This leads into another aspect of breathing life into a mission statement: It must be clearly and specifically defined. Saying you are committed to excellence in service sounds good, but what does it mean? A mission statement from one of my clients states, “You can count on us to always be seeking improvement in our own lives and provide a positive outlook to share with you.” When you step into this practice, you can feel the positive outlook because they walk their talk.
The core values of your practice can and should be the distinguishing factors of your practice. They need to be what you look for in hiring new staff, the foundation for performance reviews, and (when need be) the reason for setting staff free. To quote a manager at Zappos, “We coach up or coach out,” based on its 10 core values.
If you join zapposinsights.com, you can access its interview questions, as well as a wealth of other management principles. Each question is open-ended and designed to allow the applicant to demonstrate his or her core values so that the interviewer can see if the person is a “match.” Zappos gives more weight in an interview to the core-value assessment than to a prospect’s experience and education, since skills can be trained. While initially it is easier to hire someone with the right skills, the damage that can be done by hiring a skilled clinical assistant or administrator with a bad attitude or lack of integrity can be far more costly to the practice than having to train an unskilled person with the right attitude and great integrity. Remember, we were all unskilled at some time!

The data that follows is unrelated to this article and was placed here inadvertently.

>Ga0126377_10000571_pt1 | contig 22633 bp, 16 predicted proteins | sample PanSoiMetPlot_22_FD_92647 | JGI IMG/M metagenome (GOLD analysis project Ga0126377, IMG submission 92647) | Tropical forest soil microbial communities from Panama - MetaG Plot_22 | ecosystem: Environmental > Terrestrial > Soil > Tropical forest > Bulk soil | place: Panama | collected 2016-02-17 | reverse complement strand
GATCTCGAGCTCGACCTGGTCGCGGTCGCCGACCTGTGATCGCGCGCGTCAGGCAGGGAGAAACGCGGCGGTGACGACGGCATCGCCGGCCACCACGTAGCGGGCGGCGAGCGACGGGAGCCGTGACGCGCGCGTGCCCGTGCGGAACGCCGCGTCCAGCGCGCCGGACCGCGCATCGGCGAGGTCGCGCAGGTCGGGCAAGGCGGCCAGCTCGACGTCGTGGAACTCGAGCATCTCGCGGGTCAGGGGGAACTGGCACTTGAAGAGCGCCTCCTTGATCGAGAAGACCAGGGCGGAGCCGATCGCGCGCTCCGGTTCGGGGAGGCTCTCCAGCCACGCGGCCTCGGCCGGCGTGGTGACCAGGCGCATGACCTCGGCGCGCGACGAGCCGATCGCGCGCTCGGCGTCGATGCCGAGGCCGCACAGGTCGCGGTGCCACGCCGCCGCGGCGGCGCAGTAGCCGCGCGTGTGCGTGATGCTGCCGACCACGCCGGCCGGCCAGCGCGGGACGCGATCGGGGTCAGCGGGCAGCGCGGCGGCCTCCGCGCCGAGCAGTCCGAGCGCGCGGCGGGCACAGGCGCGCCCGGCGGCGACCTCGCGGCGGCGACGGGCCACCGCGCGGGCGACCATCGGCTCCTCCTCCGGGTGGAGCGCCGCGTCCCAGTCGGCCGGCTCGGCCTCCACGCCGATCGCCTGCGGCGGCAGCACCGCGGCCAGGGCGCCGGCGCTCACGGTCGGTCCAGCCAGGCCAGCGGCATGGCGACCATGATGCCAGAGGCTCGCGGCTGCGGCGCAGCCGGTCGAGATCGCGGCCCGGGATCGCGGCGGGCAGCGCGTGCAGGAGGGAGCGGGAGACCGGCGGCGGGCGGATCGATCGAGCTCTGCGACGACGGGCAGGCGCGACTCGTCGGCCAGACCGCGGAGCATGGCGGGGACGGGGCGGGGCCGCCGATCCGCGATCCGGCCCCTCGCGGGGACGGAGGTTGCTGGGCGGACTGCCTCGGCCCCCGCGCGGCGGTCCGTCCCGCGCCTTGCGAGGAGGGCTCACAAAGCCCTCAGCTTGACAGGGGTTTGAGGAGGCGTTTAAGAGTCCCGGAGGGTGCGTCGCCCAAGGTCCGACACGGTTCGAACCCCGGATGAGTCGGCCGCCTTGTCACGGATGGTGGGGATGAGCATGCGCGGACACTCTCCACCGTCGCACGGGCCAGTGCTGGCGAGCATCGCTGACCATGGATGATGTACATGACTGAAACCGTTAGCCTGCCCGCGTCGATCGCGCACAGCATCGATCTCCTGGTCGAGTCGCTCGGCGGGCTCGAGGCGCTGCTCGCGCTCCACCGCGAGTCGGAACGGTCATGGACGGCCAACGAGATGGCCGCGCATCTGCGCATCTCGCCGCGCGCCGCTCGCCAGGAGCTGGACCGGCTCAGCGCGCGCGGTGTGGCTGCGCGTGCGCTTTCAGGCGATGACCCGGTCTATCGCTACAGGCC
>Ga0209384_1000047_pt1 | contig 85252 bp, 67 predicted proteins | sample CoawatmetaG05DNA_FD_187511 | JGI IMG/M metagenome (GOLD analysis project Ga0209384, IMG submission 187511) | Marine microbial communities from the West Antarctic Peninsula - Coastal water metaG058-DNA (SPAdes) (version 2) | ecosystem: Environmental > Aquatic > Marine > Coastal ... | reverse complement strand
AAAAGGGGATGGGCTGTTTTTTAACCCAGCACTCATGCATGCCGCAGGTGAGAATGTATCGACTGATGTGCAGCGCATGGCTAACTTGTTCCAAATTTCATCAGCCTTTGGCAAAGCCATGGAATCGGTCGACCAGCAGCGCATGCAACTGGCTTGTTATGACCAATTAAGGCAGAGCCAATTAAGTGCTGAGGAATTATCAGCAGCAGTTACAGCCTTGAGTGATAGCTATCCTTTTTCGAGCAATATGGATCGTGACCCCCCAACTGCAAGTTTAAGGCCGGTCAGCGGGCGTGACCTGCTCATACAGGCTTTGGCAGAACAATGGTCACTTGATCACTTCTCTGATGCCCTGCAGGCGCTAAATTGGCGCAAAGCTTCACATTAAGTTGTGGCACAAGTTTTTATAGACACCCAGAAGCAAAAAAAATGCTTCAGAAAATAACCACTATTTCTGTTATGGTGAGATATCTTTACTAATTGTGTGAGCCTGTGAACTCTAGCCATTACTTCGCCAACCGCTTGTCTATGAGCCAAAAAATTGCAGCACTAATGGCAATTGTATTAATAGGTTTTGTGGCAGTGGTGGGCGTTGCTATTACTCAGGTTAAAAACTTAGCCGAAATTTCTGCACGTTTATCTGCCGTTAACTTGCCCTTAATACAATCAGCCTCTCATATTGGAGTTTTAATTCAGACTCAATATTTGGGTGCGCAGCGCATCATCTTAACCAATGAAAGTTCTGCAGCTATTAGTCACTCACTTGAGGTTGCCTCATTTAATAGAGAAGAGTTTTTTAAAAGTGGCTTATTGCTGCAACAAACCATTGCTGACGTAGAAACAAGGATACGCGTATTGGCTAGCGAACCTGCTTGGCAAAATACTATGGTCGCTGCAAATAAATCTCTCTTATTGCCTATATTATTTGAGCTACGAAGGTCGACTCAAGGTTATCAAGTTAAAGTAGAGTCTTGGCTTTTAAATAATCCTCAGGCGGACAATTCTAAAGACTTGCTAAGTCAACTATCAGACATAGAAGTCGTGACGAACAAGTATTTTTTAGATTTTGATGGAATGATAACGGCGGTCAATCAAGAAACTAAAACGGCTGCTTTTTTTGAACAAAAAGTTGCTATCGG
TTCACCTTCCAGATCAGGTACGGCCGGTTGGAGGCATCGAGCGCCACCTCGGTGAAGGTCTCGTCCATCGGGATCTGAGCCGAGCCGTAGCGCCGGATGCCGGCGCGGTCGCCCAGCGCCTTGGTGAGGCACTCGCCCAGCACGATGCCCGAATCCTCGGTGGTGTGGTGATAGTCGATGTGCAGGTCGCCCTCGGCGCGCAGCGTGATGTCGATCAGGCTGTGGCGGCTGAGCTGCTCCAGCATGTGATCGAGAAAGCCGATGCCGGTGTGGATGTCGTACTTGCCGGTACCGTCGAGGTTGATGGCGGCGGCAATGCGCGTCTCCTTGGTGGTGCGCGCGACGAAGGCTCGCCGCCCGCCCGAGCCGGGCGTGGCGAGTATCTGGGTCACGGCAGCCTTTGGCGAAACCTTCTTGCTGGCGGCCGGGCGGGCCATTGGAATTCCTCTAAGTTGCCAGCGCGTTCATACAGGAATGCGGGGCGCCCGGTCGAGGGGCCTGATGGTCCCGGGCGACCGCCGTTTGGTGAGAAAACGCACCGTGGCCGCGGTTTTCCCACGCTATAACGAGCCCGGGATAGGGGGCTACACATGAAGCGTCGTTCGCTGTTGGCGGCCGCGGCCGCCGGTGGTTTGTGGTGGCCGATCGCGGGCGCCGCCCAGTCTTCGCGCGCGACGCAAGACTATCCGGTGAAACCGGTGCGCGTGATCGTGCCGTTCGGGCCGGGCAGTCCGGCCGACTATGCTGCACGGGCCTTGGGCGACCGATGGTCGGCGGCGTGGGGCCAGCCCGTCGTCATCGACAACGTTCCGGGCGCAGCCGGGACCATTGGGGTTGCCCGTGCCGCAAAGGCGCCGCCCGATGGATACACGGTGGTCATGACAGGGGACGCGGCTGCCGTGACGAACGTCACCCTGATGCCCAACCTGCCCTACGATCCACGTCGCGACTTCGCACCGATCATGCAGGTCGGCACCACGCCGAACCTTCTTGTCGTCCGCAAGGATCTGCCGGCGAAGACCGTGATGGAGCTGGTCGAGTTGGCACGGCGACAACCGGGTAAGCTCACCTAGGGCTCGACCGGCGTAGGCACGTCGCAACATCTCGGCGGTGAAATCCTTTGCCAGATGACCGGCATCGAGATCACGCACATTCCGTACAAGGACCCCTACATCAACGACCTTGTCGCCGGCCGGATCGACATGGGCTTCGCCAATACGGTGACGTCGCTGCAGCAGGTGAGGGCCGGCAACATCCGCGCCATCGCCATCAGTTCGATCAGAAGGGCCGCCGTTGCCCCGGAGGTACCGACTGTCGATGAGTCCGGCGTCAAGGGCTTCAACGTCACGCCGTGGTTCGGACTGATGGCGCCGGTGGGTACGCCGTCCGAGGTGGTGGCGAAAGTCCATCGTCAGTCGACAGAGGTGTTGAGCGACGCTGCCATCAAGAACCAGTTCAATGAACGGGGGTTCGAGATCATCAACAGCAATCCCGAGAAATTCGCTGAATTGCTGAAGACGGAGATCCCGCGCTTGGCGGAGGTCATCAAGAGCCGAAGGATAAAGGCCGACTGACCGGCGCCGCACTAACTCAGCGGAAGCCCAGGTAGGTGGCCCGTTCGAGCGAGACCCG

For the most part, when you hire someone who is a “match” to your core values despite a lack of experience and skills, and you train him or her to be successful, you will end up with a loyal employee who grows with the practice and nurtures its growth.
On a Mission
The best way to develop your core values and mission statement is to have the entire staff participate in its creation, as opposed to you creating them yourself and then telling the staff what they are. People have a stake in what they create themselves. One way to do it is to devote a staff meeting to the process: Have everyone write down the 10 core values that are important to them to have at work, and that make the experience of work pleasant and satisfying. Values such as fun, enthusiasm, and positive attitudes should not be overlooked in the effort to appear “professional.”
Then create a master list on a flip chart of what everyone wrote. Once the list is in front of the entire team, go through a selection process of what key core values everyone can agree on.
Using those core values, write up a mission statement that includes them in sentence form. The mission statement should be engaging and spark interest in the reader. Invite everyone to write up a version of the mission statement incorporating the core values, and submit it to a designated team of two or three people who will create two or three versions to be voted on at the next staff meeting. This will help create staff “buy-in.”
Give the mission statement a place of significance in the practice, not just in writing but in actions. For instance, have someone read the mission statement before each morning huddle and staff meeting. Each week, select one of the core values on which to focus; then publicly and in writing acknowledge team members for demonstrating the core value of the week. Use your imagination in making the core values alive in your practice.
Finally, I recommend that the next time you are in Las Vegas, you schedule a tour of Zappos for you and your team. There are four a day, Monday through Thursday only, and they are free. There are also extended tours for a fee, ranging from an extra hour or so with the tour guide to half-day events. Zappos also offers other events that could be useful. You can check out zapposinsights.com for more details.
Now, go forth and get zapped!
Joan Garbo is a consultant, executive coach, and speaker. She has led more than 2,000 seminars and has trained hundreds of dental professionals in communication skills, self-expression, customer service, team-building, and leadership goals. She can be reached at or through her Web site, joangarbo.com.